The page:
Hello everybody, I am French from Paris and I lived in Sydney for 2 years, I would like to introduce to you a short history of the European immigration to Sydney…
Australia belongs from a strong European immigration started from 1606 by the Dutch and Spanish who discover first the Australian coast known as the New Holland by the European explorers and traders. It was not until 1770 when the British, Captain James Cook and Joseph Banks sailed into Botany Bay in 1780 under the command of Governor Arthur Phillip. It wasn’t long before the colony established itself and for the next 60 years it would be the new home to unwanted, persecuted and criminal elements of British society. Then the discovery of gold in 1851 in New South Wales and Victoria transform demographically Australia from 437,655 to 1,151,947 of population and most of them were European immigrants.
A nation is born; the Commonwealth of Australia was formed in 1901 through the federation of six states under a single constitution. Half of the people lived in cities, three-quarters were born in Australia, and the majority were of English, Scottish or Irish descent. One of the first acts of the new Commonwealth Parliament was to limited migration to people of primarily European origin. This was dismantled progressively after the Second World War.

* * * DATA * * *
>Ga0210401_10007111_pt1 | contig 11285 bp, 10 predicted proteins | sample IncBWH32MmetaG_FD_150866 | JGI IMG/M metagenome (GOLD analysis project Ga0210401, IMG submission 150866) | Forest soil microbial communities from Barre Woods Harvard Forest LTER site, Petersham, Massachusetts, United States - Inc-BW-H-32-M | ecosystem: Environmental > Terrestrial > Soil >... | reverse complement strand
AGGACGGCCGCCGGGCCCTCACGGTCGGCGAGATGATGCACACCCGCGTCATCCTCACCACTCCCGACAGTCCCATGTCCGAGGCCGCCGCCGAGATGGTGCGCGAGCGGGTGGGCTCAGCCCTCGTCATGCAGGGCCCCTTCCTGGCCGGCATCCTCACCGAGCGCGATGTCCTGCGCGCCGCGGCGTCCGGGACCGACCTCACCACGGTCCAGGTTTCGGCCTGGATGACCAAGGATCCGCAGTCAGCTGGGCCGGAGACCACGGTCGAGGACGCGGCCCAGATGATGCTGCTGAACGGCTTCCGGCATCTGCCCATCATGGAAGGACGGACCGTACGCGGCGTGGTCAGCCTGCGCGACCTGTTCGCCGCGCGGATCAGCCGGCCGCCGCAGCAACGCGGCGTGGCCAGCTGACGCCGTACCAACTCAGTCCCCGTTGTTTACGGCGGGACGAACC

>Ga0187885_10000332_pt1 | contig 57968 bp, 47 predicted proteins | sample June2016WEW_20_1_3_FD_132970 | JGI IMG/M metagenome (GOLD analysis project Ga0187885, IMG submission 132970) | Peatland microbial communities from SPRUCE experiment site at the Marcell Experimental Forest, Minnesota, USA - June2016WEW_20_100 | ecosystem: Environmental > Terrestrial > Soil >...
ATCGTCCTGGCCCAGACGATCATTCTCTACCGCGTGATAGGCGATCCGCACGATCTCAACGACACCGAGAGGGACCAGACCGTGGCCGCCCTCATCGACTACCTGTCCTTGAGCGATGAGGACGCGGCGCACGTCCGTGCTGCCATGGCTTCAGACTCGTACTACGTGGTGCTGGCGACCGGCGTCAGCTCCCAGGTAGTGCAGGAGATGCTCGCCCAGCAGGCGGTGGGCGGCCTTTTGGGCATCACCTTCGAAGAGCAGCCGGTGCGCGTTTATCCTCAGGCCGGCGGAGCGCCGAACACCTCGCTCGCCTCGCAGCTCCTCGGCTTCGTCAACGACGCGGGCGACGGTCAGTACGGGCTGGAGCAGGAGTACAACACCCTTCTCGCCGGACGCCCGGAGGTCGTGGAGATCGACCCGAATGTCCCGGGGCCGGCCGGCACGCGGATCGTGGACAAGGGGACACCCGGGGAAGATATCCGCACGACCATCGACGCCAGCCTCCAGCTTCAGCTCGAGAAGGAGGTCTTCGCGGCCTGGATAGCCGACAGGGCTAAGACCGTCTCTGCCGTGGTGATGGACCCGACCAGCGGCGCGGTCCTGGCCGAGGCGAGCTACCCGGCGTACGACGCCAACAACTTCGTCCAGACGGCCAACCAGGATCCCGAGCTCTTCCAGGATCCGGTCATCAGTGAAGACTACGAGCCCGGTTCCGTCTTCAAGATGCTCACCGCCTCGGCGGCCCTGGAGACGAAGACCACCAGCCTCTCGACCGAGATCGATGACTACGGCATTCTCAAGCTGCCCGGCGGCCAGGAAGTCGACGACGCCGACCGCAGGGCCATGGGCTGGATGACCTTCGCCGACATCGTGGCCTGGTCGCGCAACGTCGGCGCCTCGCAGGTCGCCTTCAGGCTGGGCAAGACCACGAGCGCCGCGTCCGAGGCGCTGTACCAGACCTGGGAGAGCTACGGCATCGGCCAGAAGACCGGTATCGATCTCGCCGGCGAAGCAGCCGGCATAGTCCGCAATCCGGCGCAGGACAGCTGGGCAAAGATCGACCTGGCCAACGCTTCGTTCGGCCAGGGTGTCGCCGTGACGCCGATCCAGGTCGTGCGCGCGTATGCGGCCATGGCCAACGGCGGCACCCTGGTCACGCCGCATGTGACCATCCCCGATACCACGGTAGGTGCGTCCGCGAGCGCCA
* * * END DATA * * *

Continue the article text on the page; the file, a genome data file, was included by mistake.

The perils of war, and the divisive impact of post-war Russian control of Eastern Europe made millions homeless in the late 1940s. Visiting Europe in 1947, Calwell therefore agreed to accept a minimum of 12,000 of these refugees a year. During the seven years this scheme operated, nearly 171,000 arrived. When this source came to an end, the Federal Government negotiated a series of migration agreements including with the Netherlands and Italy (1951), Austria, Belgium, West Germany, Greece and Spain (1952), and the United States, Switzerland, Denmark, Norway, Sweden and Finland (1954). In these immediate post war years Australia was second only to Israel in the proportion of migrants accepted. As a result, Australian society became markedly less British and Irish in character. At the 1961 census, eight per cent of the population was non-British in origin with the largest group being Italians followed by Germans, Greeks and Poles.
Renewed prosperity in Europe has also meant that, where once Italians and Greeks made up the majority of non-British new arrivals, today, after New Zealand, it is people from China, South Africa and India. Conflicts overseas have also meant that Australia is now taking refugees from countries previously unrepresented.
Today Australia has a global, non-discriminatory policy and is home to people from more than 200 countries.
According to the Australian bureau of statistics in mid-2006 the European countries where most of the Australian resident population was born.
This is a post by lavictory.
Country of Birth
Estimated Resident Population